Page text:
Weight against the half-dozen odd places Rosario had waited tables, La Mar was okay. It was the kind of neighbourhood diner that might've been called cheap and cheerful, about twenty years ago when the papier-mâché coral reef wall murals were freshly painted and not cracked and gathering dust. These days it settled more for cheap and complacent. The owner, Nesto, was a amiable old uncle-type, which might have been okay if Rosario had wanted an uncle, but she really didn't need to be asked again when she was gonna find a nice boy or advised with grating earnestness that she would get better tips if she smiled more. She would've preferred a boss who hauled up Julian the cook on his petty power plays, but that would require stern words and Nesto wanted to be everyone's buddy.
Beggars couldn't be choosers, though, and Nesto had been willing to throw her a few summer shifts (he'd greeted her like the prodigal daughter returning, which would have seriously wigged her out if she didn't know from experience that he gave everyone he hadn't seen for upwards of a few weeks the same treatment), so Rosario just nodded along with the advice and bit her tongue when Julian chastised her for his own dumbass mistakes. She got on with shit, like she always did.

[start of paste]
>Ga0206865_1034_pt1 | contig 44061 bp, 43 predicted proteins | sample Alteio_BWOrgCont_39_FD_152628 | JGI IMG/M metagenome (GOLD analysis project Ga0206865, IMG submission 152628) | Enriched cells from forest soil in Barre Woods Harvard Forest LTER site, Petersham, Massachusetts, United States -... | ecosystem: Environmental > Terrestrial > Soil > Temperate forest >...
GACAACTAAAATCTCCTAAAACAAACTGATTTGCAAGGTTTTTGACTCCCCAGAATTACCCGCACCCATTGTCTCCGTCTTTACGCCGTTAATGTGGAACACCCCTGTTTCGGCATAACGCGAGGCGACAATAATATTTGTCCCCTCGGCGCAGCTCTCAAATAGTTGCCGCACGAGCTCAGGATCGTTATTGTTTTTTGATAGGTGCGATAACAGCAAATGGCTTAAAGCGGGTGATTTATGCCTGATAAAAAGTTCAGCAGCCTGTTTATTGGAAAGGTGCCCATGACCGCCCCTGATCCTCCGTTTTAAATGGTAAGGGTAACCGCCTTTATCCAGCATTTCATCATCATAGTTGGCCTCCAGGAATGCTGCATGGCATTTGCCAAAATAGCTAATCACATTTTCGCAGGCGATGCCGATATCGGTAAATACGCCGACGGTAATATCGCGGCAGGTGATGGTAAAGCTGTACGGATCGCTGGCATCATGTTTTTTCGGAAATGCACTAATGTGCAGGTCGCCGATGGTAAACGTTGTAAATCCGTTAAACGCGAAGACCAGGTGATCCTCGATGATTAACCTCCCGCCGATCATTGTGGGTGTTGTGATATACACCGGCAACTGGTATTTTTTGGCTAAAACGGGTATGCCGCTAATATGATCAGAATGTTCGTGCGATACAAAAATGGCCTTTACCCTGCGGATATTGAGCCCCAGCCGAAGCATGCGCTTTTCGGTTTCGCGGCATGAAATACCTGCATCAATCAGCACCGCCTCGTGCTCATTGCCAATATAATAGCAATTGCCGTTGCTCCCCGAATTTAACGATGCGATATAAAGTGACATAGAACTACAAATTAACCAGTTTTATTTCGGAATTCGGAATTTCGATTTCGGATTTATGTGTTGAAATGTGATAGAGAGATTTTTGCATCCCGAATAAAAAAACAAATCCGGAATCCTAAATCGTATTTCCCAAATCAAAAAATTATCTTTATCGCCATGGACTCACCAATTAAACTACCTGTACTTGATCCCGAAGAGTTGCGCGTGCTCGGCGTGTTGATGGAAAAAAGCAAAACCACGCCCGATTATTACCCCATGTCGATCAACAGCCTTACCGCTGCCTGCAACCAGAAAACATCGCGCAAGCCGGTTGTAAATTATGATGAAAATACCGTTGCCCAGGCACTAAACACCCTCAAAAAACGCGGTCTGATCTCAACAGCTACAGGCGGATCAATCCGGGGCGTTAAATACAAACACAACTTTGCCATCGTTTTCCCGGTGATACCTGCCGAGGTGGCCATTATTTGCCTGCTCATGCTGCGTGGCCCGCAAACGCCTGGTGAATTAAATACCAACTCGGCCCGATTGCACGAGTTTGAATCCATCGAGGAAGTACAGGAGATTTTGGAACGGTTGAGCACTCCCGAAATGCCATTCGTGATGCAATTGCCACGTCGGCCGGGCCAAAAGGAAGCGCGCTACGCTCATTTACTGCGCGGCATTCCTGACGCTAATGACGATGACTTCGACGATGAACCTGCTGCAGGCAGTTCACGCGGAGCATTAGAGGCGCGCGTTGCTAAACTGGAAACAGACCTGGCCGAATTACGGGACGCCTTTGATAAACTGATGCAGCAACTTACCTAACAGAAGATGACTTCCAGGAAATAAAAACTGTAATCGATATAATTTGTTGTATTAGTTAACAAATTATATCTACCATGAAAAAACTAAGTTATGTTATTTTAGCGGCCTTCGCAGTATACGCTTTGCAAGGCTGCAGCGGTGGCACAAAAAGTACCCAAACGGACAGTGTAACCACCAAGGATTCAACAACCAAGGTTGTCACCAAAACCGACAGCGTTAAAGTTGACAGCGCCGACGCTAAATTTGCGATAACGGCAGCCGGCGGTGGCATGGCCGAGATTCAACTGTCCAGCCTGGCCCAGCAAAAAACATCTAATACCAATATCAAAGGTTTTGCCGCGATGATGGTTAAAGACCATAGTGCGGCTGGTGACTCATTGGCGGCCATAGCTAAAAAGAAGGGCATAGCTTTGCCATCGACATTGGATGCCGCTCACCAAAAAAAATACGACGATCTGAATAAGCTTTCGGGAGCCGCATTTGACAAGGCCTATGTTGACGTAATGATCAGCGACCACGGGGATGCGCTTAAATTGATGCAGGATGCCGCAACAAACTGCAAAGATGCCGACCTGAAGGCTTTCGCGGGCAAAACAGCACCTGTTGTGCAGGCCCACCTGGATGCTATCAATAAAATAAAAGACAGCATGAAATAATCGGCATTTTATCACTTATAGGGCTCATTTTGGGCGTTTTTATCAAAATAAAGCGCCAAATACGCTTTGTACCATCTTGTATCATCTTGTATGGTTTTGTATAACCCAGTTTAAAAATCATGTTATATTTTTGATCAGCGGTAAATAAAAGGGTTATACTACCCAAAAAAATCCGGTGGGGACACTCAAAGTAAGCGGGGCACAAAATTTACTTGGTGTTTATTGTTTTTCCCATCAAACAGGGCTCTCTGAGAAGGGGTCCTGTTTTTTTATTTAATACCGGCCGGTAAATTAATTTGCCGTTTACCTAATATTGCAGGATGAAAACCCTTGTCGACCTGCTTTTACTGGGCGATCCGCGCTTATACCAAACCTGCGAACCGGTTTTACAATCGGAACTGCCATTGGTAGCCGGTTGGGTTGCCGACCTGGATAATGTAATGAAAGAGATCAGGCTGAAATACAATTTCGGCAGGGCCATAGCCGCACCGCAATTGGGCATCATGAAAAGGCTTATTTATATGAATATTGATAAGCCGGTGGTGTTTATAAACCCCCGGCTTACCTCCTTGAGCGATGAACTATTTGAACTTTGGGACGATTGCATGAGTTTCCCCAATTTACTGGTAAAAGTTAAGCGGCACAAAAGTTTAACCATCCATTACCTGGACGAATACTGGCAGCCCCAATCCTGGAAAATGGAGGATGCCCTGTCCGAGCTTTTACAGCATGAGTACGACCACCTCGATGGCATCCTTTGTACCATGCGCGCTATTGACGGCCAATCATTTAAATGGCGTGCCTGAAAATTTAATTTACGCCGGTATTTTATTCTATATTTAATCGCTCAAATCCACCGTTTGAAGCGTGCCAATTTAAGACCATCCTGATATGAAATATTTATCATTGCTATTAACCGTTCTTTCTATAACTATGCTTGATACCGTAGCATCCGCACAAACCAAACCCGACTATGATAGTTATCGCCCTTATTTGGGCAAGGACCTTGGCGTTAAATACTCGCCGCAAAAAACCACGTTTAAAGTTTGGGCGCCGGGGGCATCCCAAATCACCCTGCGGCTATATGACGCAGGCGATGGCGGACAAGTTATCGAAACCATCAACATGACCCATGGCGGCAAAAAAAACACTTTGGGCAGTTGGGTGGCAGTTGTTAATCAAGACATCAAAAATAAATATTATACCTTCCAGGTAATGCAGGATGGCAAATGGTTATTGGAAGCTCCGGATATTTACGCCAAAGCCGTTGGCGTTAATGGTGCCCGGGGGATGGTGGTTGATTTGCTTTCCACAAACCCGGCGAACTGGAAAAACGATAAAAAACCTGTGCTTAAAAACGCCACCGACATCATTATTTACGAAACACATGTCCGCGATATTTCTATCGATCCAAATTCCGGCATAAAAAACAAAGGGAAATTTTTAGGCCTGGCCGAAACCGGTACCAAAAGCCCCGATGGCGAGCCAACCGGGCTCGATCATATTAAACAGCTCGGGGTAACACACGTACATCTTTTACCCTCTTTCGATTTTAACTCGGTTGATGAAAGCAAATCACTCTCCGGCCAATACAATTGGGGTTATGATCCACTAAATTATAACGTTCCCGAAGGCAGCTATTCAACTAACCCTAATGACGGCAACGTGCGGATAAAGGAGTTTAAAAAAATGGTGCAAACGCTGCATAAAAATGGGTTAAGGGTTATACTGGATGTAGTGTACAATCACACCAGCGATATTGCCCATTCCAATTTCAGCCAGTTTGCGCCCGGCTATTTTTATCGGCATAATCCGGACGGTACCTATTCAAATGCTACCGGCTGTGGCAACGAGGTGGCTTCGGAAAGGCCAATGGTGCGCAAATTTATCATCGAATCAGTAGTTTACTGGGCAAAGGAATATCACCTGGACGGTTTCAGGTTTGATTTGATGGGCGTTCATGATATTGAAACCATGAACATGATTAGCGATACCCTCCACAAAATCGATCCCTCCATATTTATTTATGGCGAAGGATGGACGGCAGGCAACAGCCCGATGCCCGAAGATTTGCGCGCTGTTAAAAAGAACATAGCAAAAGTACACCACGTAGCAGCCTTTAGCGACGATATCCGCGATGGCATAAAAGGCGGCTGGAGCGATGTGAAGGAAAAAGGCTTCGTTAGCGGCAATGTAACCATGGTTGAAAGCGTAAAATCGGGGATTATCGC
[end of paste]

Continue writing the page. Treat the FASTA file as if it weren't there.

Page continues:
One thing you could say about La Mar, they did cafecito right. Sweet and hot and strong as jet fuel, perfect for kicking the brain into gear for a study session, or another bout of research in the New York Public Library's microfilm room, which was where Rosario was headed now she'd clocked off. She took her coffee in a takeout cup, digging into her bag with her free hand as she walked. She found her phone, flicked it off silent and discovered a new message from Lyra waiting for her, only a few minutes old.